Methods: We studied 154 patients during a 9 year period. Our aggressive PVS protocol included: a) stimulus current five times the diastolic threshold (≤ 3 mA) and b) repetition of double and triple extrastimulation at the shortest coupling intervals that capture the ventricle.

Results: Sustained ventricular tachyarrhythmias were induced in 116 patients (75.4%) and 112 (97%) of them received an ICD[3] (EPS[4]+/ICD+ group). Of the 38 non-inducible patients, 34 (89.5%) did not receive an ICD (EPS-/ICD- group). In comparison to the EPS+/ICD+ group, EPS-/ICD- group patients were older (69 ± 10 vs. 65 ± 10 years, P < 0.05), had a lower EF (23 ± 5% vs. 25 ± 5%,  P < 0.05) and a higher prevalence of left bundle branch block (45.5% vs. 20.2%, P < 0.005). Follow-up was longer for EPS+/ICD+ patients (40 ± 26 months) than for EPS-/ICD- patients (27 ± 22 months) (P = 0.011). Twelve EPS+/ICD+ patients (10.7%) and 5 EPS-/ICD- patients (14.7%) died during follow-up (P = 0.525). Kaplan-Meier survival curves did not show a significant difference between the two groups (P = 0.18).
Conclusions: The mortality rate in patients without inducible VTAs[5] using an aggressive PVS protocol and who did not undergo subsequent ICD implantation is not different from that of patients with inducible arrhythmias who received an ICD. Using this protocol, as many as one-fourth of primary prevention ICD implants could be spared without compromising patient prognosis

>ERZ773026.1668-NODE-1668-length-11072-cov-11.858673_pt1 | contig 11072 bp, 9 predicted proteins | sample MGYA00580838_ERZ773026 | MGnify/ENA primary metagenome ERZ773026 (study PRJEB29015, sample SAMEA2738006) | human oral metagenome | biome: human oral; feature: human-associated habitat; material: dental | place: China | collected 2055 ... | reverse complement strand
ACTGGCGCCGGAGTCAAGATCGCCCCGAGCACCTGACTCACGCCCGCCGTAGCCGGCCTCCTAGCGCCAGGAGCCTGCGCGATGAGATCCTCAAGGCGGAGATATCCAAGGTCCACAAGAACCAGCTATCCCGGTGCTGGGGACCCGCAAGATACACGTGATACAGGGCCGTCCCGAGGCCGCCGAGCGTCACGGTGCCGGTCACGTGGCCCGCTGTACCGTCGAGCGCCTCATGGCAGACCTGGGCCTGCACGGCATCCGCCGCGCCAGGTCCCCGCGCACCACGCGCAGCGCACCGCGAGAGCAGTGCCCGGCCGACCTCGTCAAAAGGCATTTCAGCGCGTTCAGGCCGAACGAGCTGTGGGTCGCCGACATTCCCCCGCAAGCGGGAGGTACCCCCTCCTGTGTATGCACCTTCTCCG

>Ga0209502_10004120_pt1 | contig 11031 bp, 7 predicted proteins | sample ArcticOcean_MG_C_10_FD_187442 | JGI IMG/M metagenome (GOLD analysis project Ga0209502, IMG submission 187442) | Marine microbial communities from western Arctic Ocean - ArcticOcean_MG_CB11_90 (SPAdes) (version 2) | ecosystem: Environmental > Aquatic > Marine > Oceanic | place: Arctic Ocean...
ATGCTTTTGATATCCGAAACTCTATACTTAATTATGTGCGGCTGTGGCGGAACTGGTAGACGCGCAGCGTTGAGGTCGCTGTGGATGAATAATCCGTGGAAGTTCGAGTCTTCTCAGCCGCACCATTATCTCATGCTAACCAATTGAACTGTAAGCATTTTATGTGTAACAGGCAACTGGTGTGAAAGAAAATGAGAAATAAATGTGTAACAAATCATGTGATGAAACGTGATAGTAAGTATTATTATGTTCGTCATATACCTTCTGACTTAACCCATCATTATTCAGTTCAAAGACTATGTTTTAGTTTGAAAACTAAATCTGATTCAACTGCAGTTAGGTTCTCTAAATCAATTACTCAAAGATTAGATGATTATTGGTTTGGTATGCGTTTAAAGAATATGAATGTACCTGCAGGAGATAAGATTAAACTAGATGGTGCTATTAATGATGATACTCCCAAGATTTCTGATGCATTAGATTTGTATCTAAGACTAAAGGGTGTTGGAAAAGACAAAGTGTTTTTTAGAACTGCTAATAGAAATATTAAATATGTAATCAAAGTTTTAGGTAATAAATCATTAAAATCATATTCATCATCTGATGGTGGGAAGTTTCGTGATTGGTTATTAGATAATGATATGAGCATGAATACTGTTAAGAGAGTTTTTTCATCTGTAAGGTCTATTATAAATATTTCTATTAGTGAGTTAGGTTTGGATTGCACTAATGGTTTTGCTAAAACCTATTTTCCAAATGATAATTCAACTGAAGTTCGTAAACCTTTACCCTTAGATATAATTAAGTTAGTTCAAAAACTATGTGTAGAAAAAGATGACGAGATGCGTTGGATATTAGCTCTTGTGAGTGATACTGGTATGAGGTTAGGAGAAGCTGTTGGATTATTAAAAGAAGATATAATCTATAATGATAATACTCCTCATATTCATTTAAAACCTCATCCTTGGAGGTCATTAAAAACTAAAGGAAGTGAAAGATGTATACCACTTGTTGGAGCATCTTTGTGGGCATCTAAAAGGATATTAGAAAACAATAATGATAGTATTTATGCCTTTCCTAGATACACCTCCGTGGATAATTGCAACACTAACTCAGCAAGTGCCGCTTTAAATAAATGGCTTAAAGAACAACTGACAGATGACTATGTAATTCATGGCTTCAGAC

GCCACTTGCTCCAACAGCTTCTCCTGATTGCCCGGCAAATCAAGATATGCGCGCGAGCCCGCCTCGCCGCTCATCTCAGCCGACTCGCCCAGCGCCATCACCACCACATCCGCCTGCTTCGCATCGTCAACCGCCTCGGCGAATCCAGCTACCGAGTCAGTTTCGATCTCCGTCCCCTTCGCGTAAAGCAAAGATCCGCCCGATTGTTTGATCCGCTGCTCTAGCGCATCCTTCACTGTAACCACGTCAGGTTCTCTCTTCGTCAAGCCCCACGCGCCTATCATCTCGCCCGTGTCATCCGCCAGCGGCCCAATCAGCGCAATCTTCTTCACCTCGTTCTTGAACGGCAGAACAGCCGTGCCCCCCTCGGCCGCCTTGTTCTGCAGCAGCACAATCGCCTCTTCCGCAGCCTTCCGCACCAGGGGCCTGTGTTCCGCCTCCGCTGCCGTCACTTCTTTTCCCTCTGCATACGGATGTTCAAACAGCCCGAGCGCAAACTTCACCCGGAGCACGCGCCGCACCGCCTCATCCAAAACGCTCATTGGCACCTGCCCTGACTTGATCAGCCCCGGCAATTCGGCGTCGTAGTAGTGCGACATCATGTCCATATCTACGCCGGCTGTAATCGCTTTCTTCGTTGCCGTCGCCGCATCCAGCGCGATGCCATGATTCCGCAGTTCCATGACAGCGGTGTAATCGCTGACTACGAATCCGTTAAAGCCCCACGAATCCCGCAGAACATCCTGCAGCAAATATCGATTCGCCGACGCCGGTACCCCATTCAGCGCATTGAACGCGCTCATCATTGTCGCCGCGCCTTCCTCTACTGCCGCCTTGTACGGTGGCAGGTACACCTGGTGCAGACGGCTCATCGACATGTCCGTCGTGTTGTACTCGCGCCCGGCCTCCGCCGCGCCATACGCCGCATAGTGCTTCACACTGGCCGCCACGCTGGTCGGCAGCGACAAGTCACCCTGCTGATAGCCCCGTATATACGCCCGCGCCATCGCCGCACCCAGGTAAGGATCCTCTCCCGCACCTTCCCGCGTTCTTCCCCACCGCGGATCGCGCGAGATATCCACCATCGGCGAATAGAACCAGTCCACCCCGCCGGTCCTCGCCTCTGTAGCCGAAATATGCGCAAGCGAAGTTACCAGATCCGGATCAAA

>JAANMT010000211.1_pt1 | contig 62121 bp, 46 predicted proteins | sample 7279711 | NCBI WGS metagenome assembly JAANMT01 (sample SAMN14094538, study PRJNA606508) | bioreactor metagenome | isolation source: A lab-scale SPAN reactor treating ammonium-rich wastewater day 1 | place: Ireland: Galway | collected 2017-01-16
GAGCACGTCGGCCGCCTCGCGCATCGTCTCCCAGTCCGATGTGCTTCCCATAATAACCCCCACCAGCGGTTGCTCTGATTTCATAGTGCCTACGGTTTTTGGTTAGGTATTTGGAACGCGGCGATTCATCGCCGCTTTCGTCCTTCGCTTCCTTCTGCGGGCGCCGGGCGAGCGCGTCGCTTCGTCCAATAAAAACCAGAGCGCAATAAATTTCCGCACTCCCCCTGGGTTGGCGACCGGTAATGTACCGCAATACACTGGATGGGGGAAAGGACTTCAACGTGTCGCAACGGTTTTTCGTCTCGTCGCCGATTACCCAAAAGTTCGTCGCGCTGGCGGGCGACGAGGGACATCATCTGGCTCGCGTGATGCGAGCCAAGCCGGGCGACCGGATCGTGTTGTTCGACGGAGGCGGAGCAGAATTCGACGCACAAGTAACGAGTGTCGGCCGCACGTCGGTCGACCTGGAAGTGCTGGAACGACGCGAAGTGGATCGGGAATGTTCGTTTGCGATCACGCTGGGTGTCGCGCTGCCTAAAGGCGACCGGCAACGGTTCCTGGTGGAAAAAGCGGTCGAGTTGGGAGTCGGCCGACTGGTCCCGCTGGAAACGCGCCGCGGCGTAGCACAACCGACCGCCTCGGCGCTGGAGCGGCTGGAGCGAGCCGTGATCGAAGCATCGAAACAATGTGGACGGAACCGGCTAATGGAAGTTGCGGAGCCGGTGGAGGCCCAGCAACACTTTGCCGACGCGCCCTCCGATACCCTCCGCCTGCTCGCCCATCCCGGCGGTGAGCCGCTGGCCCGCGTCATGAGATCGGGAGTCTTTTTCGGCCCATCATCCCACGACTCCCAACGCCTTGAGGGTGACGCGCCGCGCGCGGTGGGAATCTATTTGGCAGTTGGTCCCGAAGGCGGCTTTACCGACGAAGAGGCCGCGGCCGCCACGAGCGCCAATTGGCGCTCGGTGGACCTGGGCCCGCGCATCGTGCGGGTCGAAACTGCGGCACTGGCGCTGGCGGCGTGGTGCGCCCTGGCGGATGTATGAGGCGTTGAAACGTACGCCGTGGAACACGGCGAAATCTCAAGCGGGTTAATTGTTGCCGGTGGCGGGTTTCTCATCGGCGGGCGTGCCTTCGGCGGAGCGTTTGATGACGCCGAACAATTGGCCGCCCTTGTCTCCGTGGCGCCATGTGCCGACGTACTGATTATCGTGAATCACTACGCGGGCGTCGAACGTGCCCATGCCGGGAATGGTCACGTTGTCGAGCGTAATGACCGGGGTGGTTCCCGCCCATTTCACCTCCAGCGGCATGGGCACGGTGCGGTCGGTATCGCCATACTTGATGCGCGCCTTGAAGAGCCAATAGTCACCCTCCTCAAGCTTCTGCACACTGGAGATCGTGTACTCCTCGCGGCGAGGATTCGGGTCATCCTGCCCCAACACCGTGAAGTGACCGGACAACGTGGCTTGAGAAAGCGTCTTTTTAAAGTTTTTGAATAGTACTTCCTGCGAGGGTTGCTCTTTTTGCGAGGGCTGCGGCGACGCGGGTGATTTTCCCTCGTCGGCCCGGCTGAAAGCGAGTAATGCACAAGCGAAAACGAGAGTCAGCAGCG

[1] PVS = programmed ventricular stimulation

[2] EF = ejection fraction

[3] ICD = implantable cardioverter defibrillator

[4] EPS electrophysiologic study

[5] VTA = ventricular tachyarrhythmias

H.D. Danenberg, G. Marincheva, B. Varshitzki, H. Nassar, C. Lotan

Background: Stent thrombosis is a rare but devastating complication of coronary stent implantation. The incidence and potential predictors were assessed in a "real world” single center.

 Objectives: To examine whether socioeconomic status indeed affects the occurrence of stent thrombosis.

Methods: We searched our database for cases of "definite" stent thrombosis (according to the ARC Dublin definitions). Each case was matched by procedure date, age and gender; three cases of stenting did not result in stent thrombosis. Demographic and clinical parameters were compared and socioeconomic status was determined according to a standardized polling and market survey database.

Results: A total of 3401 patients underwent stent implantation in our hospital during the period 2004–2006. Their mean age was 63 ± 11 years, and 80% were males. Twenty-nine cases (0.85%) of “definite” sub-acute/late stent thrombosis were recorded. Mortality at 30 days was recorded in 1 patient (3.5%). Thrombosis occurred 2 days to 3 years after stent implantation. All patients presented with acute myocardial infarction. Premature clopidogrel discontinuation was reported in 60%. Patients with stent thrombosis had significantly higher rates of AMI[1] at the time of the initial procedure (76 vs. 32%, P < 0.001) and were cigarette smokers (60 vs. 28%, P < 0.001). Drug-eluting stents were used less in the stent thrombosis group. There was no difference in stent diameter or length between the two groups. Socioeconomic status was significantly lower at the stent thrombosis group, 3.4 ± 2.4 vs. 5.4 ± 2.6 (mean ± SD, scale 1–10, P < 0.01).